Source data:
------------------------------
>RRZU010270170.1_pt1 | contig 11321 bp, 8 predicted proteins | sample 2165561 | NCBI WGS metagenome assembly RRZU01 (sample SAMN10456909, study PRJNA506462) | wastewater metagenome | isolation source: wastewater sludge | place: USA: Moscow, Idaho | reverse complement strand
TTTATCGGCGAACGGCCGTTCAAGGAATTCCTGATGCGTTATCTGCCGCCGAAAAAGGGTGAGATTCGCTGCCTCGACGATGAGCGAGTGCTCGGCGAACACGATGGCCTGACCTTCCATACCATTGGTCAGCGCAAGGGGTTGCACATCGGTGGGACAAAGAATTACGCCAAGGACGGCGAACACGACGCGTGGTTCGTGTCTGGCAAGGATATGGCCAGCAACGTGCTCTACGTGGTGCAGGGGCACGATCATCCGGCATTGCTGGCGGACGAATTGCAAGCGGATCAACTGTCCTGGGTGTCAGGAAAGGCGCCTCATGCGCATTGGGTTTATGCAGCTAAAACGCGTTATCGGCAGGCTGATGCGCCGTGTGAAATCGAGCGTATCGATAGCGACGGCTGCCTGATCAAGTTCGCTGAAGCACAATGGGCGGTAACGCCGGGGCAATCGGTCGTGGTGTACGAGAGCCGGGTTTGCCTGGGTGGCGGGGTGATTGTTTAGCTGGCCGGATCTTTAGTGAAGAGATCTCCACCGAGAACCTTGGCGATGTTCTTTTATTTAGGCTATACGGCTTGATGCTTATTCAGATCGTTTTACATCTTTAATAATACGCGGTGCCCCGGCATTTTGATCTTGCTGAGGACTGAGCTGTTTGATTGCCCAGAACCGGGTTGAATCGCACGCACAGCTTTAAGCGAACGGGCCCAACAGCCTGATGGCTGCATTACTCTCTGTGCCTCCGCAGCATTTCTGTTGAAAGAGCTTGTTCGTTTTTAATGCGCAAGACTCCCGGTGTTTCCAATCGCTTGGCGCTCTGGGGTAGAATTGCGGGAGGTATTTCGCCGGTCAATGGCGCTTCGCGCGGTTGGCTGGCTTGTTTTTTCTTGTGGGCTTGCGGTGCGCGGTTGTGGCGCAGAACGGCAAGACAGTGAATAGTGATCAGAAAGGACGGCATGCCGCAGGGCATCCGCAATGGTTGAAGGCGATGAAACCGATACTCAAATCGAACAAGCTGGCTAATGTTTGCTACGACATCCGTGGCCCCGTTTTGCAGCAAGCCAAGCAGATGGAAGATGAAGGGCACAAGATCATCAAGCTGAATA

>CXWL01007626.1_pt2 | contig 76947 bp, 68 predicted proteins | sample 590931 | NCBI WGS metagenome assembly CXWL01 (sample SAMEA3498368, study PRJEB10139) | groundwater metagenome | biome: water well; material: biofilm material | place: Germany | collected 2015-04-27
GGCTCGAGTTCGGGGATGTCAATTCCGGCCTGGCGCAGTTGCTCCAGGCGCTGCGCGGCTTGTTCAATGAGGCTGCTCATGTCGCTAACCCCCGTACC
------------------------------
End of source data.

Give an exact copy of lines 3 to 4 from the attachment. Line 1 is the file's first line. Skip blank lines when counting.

>CXWL01007626.1_pt2 | contig 76947 bp, 68 predicted proteins | sample 590931 | NCBI WGS metagenome assembly CXWL01 (sample SAMEA3498368, study PRJEB10139) | groundwater metagenome | biome: water well; material: biofilm material | place: Germany | collected 2015-04-27
GGCTCGAGTTCGGGGATGTCAATTCCGGCCTGGCGCAGTTGCTCCAGGCGCTGCGCGGCTTGTTCAATGAGGCTGCTCATGTCGCTAACCCCCGTACC